By KHRISNA VIRGIL
Tribune Staff Reporter
WORKS Minister Philip “Brave” Davis yesterday said the Bahamas Electricity Corporation’s “disparate” system design requires a major capital investment of at least $450m over the next five years to resolve the many issues it faces.
While Mr Davis did not say how this cost will be financed, he suggested that this will be made possible under the management of US based company Power Secure, which will operate the cash-strapped organisation.
Speaking yesterday in the House of Assembly, Mr Davis said the corporation continues to incur $20m to $30m in losses every year due to an archaic rate structure, which is a financial and operational situation that is impossible to sustain.
He told parliamentarians that BEC is now unable to obtain a credit rating and therefore has no leverage with lenders or suppliers.
He spoke on the current state of BEC as debate began over the Electricity Bill, the Utilities Regulation and Competition Authority (URCA) Amendment Bill, and the Electricity Rate Reduction Bond Bill.
However, Free National Movement Leader Dr Hubert Minnis branded the three pieces of legislation as another tool for the government to impose additional taxes on the working class. He also said that the reform of the electricity sector would likely bring mass layoffs at BEC – as many as 500 job losses.
“For many years now, Bahamians and investors alike have complained that energy costs are prohibitive,” Mr Davis said. “Apart from the cost of energy, the security and reliability of energy supply are also frustration concerns.
“The single most important essential (element) to driving down costs that encourage investment, entrepreneurship and ownership relates to electricity.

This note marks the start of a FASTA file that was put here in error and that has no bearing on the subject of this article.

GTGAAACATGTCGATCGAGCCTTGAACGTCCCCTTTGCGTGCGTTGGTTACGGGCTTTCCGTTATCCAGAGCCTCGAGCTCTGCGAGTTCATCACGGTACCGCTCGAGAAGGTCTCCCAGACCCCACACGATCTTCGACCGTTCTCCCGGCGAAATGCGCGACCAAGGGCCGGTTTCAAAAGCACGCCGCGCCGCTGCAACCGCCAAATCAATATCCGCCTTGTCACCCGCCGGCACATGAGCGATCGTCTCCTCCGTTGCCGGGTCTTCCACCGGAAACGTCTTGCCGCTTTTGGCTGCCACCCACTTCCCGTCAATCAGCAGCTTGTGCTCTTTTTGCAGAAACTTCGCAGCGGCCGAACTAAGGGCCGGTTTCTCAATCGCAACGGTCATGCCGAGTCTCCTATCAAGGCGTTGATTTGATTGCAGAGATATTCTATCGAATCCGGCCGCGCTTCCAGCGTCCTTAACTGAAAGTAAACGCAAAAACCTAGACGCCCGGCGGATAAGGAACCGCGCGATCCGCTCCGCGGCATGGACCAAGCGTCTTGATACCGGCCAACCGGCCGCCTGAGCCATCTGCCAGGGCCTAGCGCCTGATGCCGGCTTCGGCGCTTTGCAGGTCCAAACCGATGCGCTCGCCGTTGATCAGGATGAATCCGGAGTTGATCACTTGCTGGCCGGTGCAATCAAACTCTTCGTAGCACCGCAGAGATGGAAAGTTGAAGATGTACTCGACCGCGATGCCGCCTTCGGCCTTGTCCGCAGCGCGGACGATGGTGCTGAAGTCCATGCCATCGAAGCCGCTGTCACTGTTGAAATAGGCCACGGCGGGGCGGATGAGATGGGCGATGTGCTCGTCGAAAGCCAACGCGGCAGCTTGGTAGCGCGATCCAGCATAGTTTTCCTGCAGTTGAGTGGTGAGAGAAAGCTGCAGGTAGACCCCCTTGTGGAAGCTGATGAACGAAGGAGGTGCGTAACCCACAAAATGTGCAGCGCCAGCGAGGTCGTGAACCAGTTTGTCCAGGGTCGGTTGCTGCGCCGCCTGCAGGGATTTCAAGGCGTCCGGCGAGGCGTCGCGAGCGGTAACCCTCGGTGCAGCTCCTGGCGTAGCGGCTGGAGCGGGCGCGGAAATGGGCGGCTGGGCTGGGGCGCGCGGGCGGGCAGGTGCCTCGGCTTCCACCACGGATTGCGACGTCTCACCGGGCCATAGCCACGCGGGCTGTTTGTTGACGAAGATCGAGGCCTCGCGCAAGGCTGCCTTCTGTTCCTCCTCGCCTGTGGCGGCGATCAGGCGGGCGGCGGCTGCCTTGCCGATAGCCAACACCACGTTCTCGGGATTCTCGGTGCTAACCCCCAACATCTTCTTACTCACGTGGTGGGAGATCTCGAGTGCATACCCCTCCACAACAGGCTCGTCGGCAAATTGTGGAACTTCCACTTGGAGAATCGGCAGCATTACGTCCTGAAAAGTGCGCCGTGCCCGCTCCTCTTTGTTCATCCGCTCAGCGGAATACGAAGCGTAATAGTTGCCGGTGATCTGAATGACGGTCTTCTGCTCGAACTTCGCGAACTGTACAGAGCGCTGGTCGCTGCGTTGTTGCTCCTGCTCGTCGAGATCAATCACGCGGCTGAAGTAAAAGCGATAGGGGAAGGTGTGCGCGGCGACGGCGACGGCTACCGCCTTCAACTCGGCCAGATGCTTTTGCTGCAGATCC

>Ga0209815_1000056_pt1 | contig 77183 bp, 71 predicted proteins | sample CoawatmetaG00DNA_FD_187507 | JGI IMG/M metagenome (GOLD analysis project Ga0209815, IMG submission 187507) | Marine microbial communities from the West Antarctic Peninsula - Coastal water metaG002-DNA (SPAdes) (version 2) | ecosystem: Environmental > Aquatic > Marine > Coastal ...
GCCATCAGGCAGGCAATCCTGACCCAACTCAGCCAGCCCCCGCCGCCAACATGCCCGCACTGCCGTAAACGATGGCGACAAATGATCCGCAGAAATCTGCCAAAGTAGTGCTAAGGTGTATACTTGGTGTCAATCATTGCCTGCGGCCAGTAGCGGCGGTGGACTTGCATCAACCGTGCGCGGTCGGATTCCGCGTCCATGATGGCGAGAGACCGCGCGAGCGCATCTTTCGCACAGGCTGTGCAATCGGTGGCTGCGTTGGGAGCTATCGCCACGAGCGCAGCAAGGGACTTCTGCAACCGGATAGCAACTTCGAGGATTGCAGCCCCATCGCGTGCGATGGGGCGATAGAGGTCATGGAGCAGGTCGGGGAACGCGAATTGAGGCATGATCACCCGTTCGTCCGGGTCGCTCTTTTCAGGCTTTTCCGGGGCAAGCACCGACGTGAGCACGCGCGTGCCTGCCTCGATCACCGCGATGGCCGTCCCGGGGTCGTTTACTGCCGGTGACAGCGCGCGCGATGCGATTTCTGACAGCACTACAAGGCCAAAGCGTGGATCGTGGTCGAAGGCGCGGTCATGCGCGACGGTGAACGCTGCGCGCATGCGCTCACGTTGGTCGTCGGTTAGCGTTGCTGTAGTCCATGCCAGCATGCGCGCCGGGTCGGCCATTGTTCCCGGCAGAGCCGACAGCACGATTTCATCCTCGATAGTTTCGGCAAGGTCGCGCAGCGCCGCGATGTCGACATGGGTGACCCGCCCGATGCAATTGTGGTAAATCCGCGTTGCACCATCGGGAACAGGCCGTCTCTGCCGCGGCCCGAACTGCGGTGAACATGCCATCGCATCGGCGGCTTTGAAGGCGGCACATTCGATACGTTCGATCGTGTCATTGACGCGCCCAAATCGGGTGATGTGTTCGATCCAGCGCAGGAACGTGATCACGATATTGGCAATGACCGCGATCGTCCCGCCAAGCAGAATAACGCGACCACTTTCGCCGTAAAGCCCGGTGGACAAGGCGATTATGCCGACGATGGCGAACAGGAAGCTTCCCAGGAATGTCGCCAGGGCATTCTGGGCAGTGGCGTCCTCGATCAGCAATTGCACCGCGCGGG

“This government is committed to take BEC to a position of fiscal and operational good standing.”
Once the bills are passed, the corporation will be named Bahamas Power and Light (BPL).
He continued: “The bill also provides for the transfer of corporation staff to BPL and the abolition of offices and posts in the corporation. Every employee shall, during the transfer period, be employed by BPL under terms and conditions of employment that are no less favourable than those which applied to the employees’ employment with the corporation. Transfers for the purposes of pension and gratuity benefits, will be treated as continuous employment.”
Under the Utilities Regulation and Competition Authority Amendment Bill, URCA will be established as the independent regulator of the electricity sector. It will also enable URCA to discharge its regulatory function in the new electricity supply regime.
URCA will be able to fine BPL in the event of frequent power outages.
Mr Davis further explained that the Electricity Rate Reduction Bond Bill would facilitate bonds in the amount of approximately $600 million, likely to be issued in amounts of around $100m Bahamian dollars and $500m US dollars.
“In the first instance, it will refinance existing financial liabilities of BEC, including bank debts, bonds, and other non-current financial liabilities outstanding,” he said.
“Secondly, it will also be a source for currently unfunded pensions and other benefits and rights vested in employees or former employees of BEC, which also represent liabilities of BEC today,” Mr Davis said.
However, Dr Minnis questioned the purpose of these bonds and their financial impact on Bahamians.
Dr Minnis said: “The bond will be obtained from Blue Chip Bank and in my mind these bonds will be issued by some foreign bank and the bonds will be issued in American currency at astronomical interest rates presumably six per cent.
“What are the purposes of these bonds? How can we pay these bonds? According to the Electricity Bill there is a bond reduction rate fee, a tax to the consumer.
“Consumers are already paying VAT on electricity, they paying VAT tax on everything and now we are going to have another tax, a bond reduction rate tax. I don’t care if you call it a fee whatever you want to call it – it’s a tax. Then in addition to that and the VAT there is a surcharge that is another tax.”
Mr Davis has refuted that the government is attempting to impose another fee on Bahamians.
The bills were passed in the House of Assembly last night and will repeal the current Electricity Act and the Out Islands Electricity Act.